Wednesday, October 7, 2020

Excerpt & Giveaway: LOW WATER CROSSING

Book Two of the Sulfur Gap Series

Genre: Literary Fiction / Family Saga 
Independently published
Date of Publication: July 19, 2020
Number of Pages: 476

  Scroll down for the giveaway!

Low Water Crossing is a tribute to those who endure heartache and nevertheless celebrate, to those who wait—and live full lives while waiting.

A backhoe unearths a human skeleton buried on Wayne Cheadham’s West Texas ranch. The investigation points a grisly finger at Wayne’s first wife. And so begins the wild ride through twenty-five years of love and heartbreak. 

Wayne’s a highly eligible bachelor who runs into trouble, first because he’s naïve, and next because, well, life is unpredictable. He’s a loveable guy with a peaceful outlook. Just about anyone wants the best for him, dang it. To cope with sadness, he arranges for an old steel-girded bridge to be placed in the dry pasture in front of his house. Says it helps him adjust his perspective. Others say it’s the world’s largest yard ornament. He takes in stray emus and abandoned horses and becomes a mentor to a loveable little boy without much family. He sits and ponders his plight at a low-water crossing over the creek.

A cast of characters from the fictional small West Texas town of Sulfur Gap
the staff of a high school burger shop hangout on the Interstate, coffee groups at the Navaho Café, hair stylists from the Wild Hare, a local sheriff and his deputies, and the band at the local honky-tonkknits together the community surrounding Wayne, and all bring their own quirks. People you’d find anywhere, some with thicker Texas twangs than others.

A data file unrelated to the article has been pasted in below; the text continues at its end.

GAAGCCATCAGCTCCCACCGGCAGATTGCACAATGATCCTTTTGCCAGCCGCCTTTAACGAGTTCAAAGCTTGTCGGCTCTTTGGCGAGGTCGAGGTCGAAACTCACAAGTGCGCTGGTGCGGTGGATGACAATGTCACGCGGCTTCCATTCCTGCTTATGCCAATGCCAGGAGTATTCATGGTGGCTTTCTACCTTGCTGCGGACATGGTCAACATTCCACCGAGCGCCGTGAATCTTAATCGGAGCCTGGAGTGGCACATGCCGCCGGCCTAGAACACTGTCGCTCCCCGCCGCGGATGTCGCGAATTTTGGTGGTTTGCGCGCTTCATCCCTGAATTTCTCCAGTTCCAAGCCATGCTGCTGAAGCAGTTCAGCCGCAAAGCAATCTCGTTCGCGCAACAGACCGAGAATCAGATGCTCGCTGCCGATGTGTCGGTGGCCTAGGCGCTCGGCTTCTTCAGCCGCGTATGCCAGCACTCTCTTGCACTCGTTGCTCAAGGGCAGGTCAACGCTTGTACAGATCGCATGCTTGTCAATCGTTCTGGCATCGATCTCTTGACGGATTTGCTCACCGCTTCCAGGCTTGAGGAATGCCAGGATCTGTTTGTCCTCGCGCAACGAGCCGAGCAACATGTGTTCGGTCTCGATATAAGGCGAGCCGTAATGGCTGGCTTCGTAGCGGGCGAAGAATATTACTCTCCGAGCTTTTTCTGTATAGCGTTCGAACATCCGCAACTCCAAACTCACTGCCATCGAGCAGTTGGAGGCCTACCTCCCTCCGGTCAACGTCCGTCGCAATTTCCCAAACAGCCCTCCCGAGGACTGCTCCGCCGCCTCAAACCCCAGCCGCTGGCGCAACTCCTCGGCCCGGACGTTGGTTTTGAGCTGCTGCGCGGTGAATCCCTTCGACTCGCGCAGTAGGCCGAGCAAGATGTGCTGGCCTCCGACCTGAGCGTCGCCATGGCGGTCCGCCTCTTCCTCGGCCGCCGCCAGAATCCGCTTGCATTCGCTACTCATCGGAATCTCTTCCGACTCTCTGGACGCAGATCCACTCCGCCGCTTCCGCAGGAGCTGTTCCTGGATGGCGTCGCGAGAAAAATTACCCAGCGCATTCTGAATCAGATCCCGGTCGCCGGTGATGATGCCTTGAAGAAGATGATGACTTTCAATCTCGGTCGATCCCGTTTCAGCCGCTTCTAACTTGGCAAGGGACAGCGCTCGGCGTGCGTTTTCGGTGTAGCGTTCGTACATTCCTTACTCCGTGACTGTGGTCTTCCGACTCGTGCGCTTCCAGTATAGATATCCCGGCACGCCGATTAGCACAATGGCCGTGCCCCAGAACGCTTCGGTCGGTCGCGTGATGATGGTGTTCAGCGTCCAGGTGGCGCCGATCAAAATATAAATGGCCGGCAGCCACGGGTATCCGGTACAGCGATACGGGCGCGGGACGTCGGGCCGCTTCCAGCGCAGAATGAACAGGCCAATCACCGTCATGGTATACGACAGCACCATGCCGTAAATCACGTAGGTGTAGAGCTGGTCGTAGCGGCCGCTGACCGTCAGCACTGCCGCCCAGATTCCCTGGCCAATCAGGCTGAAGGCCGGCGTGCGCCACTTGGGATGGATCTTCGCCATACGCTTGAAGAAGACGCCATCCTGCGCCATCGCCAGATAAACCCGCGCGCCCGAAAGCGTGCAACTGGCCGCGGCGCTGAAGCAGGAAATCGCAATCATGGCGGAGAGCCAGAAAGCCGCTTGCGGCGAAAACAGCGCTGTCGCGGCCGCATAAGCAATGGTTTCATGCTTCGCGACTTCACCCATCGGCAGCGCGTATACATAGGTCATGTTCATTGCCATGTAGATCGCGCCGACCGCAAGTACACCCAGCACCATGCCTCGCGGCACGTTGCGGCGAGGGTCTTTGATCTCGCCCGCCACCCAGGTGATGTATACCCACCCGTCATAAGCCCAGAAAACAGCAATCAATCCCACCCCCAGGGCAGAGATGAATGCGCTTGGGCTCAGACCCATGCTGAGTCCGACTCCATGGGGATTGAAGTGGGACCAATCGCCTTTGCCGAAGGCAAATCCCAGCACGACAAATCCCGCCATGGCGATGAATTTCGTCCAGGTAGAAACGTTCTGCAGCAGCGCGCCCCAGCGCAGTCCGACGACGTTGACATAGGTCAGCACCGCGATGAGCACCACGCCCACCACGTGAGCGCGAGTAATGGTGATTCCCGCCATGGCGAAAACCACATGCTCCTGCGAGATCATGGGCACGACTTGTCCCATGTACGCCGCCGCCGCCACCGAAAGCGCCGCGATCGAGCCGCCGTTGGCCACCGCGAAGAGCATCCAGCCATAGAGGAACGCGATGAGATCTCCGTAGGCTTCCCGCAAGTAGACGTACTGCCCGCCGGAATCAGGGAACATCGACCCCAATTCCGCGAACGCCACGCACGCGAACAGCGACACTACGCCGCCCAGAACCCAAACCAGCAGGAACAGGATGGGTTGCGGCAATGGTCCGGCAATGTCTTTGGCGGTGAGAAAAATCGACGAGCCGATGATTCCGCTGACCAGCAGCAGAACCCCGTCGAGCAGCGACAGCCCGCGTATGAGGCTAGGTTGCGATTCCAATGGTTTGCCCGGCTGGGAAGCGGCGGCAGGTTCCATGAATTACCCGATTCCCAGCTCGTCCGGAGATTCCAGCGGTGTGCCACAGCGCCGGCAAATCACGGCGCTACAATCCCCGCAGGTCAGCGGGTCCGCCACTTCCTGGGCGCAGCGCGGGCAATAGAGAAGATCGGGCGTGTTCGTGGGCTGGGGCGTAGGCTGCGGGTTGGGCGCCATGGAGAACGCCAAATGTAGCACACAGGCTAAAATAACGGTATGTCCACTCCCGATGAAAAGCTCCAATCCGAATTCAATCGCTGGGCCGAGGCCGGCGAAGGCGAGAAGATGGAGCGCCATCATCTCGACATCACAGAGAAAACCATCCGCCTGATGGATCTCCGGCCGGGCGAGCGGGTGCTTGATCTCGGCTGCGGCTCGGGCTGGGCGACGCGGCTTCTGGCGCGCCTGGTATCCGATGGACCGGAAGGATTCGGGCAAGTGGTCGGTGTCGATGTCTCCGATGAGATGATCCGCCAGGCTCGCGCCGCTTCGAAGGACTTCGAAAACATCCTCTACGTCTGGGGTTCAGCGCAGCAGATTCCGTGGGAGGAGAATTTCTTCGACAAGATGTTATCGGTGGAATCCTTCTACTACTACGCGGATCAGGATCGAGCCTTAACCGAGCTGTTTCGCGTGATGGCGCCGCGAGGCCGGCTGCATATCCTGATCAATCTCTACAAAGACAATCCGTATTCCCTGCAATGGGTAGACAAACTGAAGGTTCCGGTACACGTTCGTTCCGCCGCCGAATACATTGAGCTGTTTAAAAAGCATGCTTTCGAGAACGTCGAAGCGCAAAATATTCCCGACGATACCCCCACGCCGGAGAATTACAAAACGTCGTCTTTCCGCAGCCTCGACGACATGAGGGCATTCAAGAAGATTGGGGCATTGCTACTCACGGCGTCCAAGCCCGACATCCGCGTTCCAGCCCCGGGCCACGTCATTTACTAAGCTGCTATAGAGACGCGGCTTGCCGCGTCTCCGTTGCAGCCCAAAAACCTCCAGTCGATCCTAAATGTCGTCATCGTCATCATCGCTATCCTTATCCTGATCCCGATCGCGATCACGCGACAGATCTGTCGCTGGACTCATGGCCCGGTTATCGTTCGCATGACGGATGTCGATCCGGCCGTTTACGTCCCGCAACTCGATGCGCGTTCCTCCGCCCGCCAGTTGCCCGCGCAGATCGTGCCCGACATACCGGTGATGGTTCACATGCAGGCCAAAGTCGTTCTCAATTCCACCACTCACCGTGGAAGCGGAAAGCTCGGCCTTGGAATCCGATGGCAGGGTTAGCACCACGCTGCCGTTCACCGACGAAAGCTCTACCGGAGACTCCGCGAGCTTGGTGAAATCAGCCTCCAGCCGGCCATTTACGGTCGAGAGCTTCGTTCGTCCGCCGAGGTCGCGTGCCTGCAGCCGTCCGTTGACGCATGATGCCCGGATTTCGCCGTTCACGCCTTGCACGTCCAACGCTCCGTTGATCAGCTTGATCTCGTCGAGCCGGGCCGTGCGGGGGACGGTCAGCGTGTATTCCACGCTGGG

The town, the ranch, and familiar Texas cities such as San Angelo, Abilene, and Austin provide a backdrop for universal themes of love, grief, and loyalty.

Prologue—A Skeleton Arm, 2013

Excerpt from Low Water Crossing

by Dana Glossbrenner


Junior lurches in his cab and kills the engine. He pushes back his cap and stares at what dangles from the scoop of dirt—a skeletal arm dressed in tattered plaid, waving its bone fingers in the stiff West Texas breeze. My sweet sense of peace at the prospect of easy money evaporates.

“Oh, hell!” I jump from my truck, and Junior slams from his cab, both of us mouthing curses, our minds locked on the sight of that decaying piece of a human. He saws his arms to catch the attention of the dozer operators and truck drivers. He whistles to his father, Tuna, the foreman. When I signed the contract with their company to sell rock, I joked about their names—Junior and Tuna Berger. But now, they remind me of how ludicrous it was to hope for a hands-off source of income on the Cheadham ranch. No oil wells. No wind turbines. Is it too much to ask to have a gravel pit without a skeleton?

Tuna inspects the chugging gravel sorter. He straightens at Junior’s whistle and fixes his eyes on the scoop, dangling the arm. Big trucks, other excavators and dozers—they all stop. Men climb from their cabs and jog to join me and Junior. In the sudden quiet, we stare at the limp arm. Tuna mutters as he reaches for his phone. He starts toward us as he makes a call.

“This is bad, Wayne.” He barely looks at me as he meets us and puts his phone in its belt case. “Looks like we’re gonna have ta suspend work awhile. We’ve found human remains.”